Chartered Institute of Public Relations (CIPR) president Tony Bradley has blogged about the strengthening up the institute’s ability to deal with members who flout the rules.
In the same post he also talks about some developments with the institute’s consultation document on social media:
We are also looking at how the rapid growth in social media impacts on the Code, and our Assistant Director General Francis Ingham has produced a consultation document which you should take a look at and perhaps comment on – the paper will be published here and on the CIPR website on 23rd November.
It’ll be really interesting to see what the consultation document includes and how the institute chooses to engage with its members who have the greatest experience in this field. From Tony’s post it’s not exactly clear what the purpose of the document itself is – whether it’s a policy, code of conduct or just a guidance note.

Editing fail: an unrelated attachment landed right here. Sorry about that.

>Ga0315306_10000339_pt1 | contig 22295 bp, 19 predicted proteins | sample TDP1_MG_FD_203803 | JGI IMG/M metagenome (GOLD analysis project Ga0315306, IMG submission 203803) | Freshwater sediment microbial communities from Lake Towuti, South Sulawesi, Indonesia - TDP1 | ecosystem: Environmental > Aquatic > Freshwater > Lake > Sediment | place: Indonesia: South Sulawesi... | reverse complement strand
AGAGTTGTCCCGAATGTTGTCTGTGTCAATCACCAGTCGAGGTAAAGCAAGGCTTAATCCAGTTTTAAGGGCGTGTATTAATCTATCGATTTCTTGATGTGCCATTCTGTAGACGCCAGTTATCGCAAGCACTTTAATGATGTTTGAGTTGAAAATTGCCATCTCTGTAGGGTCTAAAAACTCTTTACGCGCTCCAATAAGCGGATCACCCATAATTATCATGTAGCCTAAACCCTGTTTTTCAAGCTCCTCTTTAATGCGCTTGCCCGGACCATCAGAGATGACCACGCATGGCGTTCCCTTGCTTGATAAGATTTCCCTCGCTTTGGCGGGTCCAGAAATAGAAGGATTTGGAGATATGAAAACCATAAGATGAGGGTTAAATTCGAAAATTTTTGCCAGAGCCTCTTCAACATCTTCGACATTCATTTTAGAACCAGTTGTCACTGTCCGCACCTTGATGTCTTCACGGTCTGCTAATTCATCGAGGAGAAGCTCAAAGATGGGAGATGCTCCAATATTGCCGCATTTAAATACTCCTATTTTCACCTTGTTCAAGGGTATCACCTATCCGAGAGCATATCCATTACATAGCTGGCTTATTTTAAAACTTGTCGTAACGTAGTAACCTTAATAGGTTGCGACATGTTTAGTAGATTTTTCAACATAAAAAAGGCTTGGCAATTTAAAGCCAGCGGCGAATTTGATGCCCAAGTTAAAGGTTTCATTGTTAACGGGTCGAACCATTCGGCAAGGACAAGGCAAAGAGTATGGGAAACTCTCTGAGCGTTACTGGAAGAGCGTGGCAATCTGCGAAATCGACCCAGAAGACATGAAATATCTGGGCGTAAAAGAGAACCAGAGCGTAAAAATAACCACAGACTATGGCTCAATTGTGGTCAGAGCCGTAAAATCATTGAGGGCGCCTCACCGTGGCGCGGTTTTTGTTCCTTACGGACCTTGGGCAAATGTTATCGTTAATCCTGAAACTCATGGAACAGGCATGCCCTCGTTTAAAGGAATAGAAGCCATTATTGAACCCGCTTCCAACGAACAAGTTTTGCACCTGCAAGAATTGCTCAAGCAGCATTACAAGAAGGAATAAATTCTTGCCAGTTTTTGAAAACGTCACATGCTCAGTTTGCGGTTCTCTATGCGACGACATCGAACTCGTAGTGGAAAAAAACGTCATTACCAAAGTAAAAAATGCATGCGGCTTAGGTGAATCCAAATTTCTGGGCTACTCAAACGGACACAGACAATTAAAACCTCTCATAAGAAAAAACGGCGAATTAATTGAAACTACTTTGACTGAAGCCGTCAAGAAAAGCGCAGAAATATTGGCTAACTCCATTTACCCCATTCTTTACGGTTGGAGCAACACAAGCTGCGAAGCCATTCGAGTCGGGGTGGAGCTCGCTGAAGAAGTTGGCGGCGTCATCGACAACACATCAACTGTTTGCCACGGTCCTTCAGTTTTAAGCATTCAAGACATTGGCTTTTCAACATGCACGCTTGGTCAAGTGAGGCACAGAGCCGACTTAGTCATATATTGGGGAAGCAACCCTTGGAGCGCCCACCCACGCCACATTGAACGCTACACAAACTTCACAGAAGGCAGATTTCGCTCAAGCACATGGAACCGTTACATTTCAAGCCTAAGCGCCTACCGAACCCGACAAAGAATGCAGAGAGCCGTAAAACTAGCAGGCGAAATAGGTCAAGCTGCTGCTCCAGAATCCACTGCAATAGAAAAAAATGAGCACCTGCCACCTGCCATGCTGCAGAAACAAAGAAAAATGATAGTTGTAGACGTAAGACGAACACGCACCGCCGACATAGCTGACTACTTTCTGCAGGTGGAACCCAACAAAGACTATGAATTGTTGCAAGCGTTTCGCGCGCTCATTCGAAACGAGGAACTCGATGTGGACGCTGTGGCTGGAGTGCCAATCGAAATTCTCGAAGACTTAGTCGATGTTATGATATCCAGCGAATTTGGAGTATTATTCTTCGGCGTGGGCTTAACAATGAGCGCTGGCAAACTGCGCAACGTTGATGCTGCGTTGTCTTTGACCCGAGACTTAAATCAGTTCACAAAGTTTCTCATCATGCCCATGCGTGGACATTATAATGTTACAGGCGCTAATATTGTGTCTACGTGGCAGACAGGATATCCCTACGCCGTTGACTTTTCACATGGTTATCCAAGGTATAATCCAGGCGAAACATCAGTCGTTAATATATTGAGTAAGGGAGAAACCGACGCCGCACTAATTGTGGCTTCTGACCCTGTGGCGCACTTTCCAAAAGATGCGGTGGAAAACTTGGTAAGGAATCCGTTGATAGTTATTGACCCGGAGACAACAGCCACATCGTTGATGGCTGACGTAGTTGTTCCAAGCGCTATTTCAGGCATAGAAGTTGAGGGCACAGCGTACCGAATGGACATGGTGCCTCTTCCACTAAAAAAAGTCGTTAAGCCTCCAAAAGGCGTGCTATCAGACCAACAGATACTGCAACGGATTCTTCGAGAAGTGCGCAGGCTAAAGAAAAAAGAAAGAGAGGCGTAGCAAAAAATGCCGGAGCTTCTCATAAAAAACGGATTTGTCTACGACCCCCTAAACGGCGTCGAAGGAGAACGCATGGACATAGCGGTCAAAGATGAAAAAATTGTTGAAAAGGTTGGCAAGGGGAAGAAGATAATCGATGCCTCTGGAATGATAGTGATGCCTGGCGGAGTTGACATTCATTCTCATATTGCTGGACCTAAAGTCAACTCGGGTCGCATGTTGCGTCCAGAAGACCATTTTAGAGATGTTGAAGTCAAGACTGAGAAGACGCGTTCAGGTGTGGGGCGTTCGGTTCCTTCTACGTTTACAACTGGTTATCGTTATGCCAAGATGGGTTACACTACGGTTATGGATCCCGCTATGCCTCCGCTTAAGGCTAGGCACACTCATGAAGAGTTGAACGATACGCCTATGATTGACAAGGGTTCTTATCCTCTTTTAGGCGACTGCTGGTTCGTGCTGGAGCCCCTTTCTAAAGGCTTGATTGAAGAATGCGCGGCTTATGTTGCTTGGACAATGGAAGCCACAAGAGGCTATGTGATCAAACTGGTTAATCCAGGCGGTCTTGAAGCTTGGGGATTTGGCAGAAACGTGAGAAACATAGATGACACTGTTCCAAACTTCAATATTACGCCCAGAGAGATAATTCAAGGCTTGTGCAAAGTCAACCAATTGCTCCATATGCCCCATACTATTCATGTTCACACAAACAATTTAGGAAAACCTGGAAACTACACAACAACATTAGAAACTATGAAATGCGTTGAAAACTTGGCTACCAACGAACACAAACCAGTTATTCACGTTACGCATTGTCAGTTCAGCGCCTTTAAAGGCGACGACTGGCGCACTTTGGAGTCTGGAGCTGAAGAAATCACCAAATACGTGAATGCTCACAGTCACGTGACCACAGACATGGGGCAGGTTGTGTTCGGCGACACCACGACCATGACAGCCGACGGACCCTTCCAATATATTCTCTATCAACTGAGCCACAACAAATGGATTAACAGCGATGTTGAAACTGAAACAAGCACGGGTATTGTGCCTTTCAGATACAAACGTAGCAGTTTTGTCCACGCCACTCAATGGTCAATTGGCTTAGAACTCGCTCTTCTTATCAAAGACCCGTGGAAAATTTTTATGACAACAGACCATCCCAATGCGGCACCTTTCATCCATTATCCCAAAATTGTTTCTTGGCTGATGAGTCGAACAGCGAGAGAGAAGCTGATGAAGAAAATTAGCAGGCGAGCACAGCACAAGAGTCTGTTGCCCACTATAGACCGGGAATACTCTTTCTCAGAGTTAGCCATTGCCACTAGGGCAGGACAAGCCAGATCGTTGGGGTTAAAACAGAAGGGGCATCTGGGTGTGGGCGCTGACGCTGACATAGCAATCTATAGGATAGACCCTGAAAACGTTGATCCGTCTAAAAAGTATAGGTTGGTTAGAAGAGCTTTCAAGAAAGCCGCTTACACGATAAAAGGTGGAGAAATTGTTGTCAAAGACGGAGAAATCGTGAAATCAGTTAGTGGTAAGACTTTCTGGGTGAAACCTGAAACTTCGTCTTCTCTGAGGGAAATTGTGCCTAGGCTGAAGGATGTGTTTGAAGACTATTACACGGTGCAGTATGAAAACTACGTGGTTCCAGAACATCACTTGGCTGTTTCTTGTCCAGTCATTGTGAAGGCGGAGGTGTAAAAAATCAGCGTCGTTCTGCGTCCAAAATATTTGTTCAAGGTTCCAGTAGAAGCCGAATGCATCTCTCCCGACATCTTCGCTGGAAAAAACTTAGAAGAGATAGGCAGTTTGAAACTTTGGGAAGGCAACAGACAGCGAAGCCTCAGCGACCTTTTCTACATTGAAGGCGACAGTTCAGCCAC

I know from conversations I’ve had with other members who are engaged in social media that there are many strong opinions about what CIPR should and shouldn’t do to recognise social media as a public relations tool.
The eventual result of this consultation will be an important factor in establishing whether CIPR can represent the interests of its members who currently engage in social media, and just as importantly the interests of many more members who will need to take a professional interest in social media in the months and years to come.
I’ll definitely be checking out the consultation document on 23 November, as I’m sure many other CIPR member who share my passion for social media will be.